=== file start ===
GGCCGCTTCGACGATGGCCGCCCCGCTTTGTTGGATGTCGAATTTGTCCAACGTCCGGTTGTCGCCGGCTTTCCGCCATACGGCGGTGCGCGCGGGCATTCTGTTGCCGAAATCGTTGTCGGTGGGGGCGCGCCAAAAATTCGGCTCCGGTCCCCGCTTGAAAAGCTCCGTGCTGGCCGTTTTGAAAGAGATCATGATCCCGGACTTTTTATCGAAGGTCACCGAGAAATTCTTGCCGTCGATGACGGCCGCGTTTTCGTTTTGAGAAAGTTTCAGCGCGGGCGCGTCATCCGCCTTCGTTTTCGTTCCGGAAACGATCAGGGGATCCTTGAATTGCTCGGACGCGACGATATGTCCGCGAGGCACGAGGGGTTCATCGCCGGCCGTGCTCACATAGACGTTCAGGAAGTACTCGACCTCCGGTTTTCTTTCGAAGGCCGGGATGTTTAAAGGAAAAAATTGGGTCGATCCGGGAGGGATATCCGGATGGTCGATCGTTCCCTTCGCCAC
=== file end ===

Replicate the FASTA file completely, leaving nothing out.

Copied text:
GGCCGCTTCGACGATGGCCGCCCCGCTTTGTTGGATGTCGAATTTGTCCAACGTCCGGTTGTCGCCGGCTTTCCGCCATACGGCGGTGCGCGCGGGCATTCTGTTGCCGAAATCGTTGTCGGTGGGGGCGCGCCAAAAATTCGGCTCCGGTCCCCGCTTGAAAAGCTCCGTGCTGGCCGTTTTGAAAGAGATCATGATCCCGGACTTTTTATCGAAGGTCACCGAGAAATTCTTGCCGTCGATGACGGCCGCGTTTTCGTTTTGAGAAAGTTTCAGCGCGGGCGCGTCATCCGCCTTCGTTTTCGTTCCGGAAACGATCAGGGGATCCTTGAATTGCTCGGACGCGACGATATGTCCGCGAGGCACGAGGGGTTCATCGCCGGCCGTGCTCACATAGACGTTCAGGAAGTACTCGACCTCCGGTTTTCTTTCGAAGGCCGGGATGTTTAAAGGAAAAAATTGGGTCGATCCGGGAGGGATATCCGGATGGTCGATCGTTCCCTTCGCCAC